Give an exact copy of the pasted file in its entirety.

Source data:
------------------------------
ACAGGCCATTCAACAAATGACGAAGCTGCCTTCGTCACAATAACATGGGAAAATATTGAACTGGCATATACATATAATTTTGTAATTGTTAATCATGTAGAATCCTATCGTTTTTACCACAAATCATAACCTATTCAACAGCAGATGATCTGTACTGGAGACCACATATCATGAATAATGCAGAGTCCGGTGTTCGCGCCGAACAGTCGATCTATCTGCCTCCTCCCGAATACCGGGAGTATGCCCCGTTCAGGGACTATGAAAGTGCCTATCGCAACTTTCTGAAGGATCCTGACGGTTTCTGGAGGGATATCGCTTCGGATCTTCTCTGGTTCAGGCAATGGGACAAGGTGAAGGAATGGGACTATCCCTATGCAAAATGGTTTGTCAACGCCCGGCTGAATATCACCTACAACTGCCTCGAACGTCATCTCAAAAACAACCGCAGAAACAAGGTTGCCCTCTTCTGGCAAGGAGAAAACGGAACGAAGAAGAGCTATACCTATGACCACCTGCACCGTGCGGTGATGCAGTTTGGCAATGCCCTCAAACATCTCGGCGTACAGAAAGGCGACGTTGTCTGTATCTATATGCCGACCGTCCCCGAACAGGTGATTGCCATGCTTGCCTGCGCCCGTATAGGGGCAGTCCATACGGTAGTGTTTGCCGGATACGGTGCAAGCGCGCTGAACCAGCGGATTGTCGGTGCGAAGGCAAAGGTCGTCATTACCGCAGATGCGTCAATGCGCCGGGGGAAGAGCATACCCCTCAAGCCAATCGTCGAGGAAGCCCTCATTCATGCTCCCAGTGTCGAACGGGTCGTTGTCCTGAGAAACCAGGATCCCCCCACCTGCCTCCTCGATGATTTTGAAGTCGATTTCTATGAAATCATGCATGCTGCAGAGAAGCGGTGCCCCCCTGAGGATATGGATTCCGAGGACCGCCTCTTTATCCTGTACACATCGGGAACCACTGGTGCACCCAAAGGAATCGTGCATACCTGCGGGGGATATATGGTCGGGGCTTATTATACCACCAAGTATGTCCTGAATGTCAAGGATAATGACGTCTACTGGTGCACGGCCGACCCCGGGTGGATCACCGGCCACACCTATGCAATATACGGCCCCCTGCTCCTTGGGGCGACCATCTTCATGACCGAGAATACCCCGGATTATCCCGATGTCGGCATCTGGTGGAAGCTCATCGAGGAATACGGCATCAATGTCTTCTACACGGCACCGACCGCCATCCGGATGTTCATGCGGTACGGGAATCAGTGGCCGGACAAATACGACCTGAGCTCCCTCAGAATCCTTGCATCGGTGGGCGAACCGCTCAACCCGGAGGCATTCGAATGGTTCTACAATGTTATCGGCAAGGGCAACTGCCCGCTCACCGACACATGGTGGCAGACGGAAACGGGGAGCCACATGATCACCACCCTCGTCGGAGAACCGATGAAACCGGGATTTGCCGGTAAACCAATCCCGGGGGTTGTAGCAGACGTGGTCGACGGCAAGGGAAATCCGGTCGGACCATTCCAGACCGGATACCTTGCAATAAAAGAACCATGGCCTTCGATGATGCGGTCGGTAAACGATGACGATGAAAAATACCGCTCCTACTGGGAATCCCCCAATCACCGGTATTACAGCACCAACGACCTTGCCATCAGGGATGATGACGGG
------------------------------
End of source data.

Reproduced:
ACAGGCCATTCAACAAATGACGAAGCTGCCTTCGTCACAATAACATGGGAAAATATTGAACTGGCATATACATATAATTTTGTAATTGTTAATCATGTAGAATCCTATCGTTTTTACCACAAATCATAACCTATTCAACAGCAGATGATCTGTACTGGAGACCACATATCATGAATAATGCAGAGTCCGGTGTTCGCGCCGAACAGTCGATCTATCTGCCTCCTCCCGAATACCGGGAGTATGCCCCGTTCAGGGACTATGAAAGTGCCTATCGCAACTTTCTGAAGGATCCTGACGGTTTCTGGAGGGATATCGCTTCGGATCTTCTCTGGTTCAGGCAATGGGACAAGGTGAAGGAATGGGACTATCCCTATGCAAAATGGTTTGTCAACGCCCGGCTGAATATCACCTACAACTGCCTCGAACGTCATCTCAAAAACAACCGCAGAAACAAGGTTGCCCTCTTCTGGCAAGGAGAAAACGGAACGAAGAAGAGCTATACCTATGACCACCTGCACCGTGCGGTGATGCAGTTTGGCAATGCCCTCAAACATCTCGGCGTACAGAAAGGCGACGTTGTCTGTATCTATATGCCGACCGTCCCCGAACAGGTGATTGCCATGCTTGCCTGCGCCCGTATAGGGGCAGTCCATACGGTAGTGTTTGCCGGATACGGTGCAAGCGCGCTGAACCAGCGGATTGTCGGTGCGAAGGCAAAGGTCGTCATTACCGCAGATGCGTCAATGCGCCGGGGGAAGAGCATACCCCTCAAGCCAATCGTCGAGGAAGCCCTCATTCATGCTCCCAGTGTCGAACGGGTCGTTGTCCTGAGAAACCAGGATCCCCCCACCTGCCTCCTCGATGATTTTGAAGTCGATTTCTATGAAATCATGCATGCTGCAGAGAAGCGGTGCCCCCCTGAGGATATGGATTCCGAGGACCGCCTCTTTATCCTGTACACATCGGGAACCACTGGTGCACCCAAAGGAATCGTGCATACCTGCGGGGGATATATGGTCGGGGCTTATTATACCACCAAGTATGTCCTGAATGTCAAGGATAATGACGTCTACTGGTGCACGGCCGACCCCGGGTGGATCACCGGCCACACCTATGCAATATACGGCCCCCTGCTCCTTGGGGCGACCATCTTCATGACCGAGAATACCCCGGATTATCCCGATGTCGGCATCTGGTGGAAGCTCATCGAGGAATACGGCATCAATGTCTTCTACACGGCACCGACCGCCATCCGGATGTTCATGCGGTACGGGAATCAGTGGCCGGACAAATACGACCTGAGCTCCCTCAGAATCCTTGCATCGGTGGGCGAACCGCTCAACCCGGAGGCATTCGAATGGTTCTACAATGTTATCGGCAAGGGCAACTGCCCGCTCACCGACACATGGTGGCAGACGGAAACGGGGAGCCACATGATCACCACCCTCGTCGGAGAACCGATGAAACCGGGATTTGCCGGTAAACCAATCCCGGGGGTTGTAGCAGACGTGGTCGACGGCAAGGGAAATCCGGTCGGACCATTCCAGACCGGATACCTTGCAATAAAAGAACCATGGCCTTCGATGATGCGGTCGGTAAACGATGACGATGAAAAATACCGCTCCTACTGGGAATCCCCCAATCACCGGTATTACAGCACCAACGACCTTGCCATCAGGGATGATGACGGG